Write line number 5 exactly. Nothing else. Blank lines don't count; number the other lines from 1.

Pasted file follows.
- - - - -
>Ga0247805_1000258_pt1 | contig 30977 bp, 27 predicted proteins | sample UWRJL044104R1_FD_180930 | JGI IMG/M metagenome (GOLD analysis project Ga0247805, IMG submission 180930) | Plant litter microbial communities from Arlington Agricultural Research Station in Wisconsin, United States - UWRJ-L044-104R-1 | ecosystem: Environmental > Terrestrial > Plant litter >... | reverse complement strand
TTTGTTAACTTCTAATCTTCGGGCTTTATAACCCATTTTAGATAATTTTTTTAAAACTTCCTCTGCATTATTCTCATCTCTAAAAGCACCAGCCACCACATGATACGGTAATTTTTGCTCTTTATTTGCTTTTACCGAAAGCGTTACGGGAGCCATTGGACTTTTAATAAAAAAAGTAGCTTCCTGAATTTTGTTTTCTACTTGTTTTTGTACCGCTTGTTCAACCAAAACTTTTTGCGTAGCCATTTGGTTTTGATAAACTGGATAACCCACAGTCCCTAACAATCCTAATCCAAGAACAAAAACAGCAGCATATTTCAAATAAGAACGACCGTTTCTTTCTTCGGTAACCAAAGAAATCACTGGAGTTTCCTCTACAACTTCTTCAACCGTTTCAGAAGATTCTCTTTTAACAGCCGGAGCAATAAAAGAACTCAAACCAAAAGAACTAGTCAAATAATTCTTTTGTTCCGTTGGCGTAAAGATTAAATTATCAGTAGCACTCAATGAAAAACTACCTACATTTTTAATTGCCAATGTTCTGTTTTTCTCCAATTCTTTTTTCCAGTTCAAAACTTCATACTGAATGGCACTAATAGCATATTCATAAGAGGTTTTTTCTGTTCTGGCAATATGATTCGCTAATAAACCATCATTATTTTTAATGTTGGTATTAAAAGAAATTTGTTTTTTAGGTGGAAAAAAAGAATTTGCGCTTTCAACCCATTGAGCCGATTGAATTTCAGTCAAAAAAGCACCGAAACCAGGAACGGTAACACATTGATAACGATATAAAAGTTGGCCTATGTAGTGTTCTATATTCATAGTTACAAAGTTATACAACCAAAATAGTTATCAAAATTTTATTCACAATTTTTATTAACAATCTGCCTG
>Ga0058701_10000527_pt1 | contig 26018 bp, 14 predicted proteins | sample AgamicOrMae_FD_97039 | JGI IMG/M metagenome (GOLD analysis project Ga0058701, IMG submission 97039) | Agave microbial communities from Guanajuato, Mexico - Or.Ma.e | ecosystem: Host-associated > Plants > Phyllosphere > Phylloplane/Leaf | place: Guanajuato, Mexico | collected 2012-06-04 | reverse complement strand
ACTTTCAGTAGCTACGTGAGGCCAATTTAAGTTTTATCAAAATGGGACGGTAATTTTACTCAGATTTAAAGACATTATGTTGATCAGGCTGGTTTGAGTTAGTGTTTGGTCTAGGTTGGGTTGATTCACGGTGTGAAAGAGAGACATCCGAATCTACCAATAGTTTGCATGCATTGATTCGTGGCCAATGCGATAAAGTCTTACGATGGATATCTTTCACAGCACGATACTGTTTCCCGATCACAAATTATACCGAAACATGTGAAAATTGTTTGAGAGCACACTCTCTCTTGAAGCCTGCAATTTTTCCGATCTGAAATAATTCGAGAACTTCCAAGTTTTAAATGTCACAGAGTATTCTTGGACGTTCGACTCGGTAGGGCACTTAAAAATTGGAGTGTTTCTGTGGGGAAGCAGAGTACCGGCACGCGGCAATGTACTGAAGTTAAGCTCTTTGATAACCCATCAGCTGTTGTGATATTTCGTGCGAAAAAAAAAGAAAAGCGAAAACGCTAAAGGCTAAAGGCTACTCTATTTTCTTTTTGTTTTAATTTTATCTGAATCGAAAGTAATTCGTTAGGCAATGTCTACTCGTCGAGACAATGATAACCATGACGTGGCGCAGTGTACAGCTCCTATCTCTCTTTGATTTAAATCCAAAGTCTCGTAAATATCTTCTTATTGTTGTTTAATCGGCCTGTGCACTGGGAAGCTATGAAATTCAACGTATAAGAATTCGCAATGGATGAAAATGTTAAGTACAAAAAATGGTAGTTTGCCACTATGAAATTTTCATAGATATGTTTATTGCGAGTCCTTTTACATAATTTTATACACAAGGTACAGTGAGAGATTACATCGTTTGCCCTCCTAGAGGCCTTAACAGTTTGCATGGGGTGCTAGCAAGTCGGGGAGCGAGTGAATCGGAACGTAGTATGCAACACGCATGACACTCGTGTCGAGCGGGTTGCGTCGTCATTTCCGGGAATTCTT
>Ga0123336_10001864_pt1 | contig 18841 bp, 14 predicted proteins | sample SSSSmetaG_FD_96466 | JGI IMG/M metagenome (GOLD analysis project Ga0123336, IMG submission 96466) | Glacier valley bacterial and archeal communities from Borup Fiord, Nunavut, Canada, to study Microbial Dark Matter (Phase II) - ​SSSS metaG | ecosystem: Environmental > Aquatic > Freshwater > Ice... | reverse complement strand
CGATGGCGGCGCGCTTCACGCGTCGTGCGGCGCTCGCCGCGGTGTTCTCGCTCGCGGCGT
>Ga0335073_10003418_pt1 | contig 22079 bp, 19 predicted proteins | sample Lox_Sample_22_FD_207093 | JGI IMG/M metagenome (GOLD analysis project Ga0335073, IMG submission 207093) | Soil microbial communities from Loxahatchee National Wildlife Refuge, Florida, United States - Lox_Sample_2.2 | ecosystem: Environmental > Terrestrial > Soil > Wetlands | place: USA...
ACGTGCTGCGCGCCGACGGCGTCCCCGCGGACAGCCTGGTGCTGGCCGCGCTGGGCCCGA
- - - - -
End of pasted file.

>Ga0123336_10001864_pt1 | contig 18841 bp, 14 predicted proteins | sample SSSSmetaG_FD_96466 | JGI IMG/M metagenome (GOLD analysis project Ga0123336, IMG submission 96466) | Glacier valley bacterial and archeal communities from Borup Fiord, Nunavut, Canada, to study Microbial Dark Matter (Phase II) - ​SSSS metaG | ecosystem: Environmental > Aquatic > Freshwater > Ice... | reverse complement strand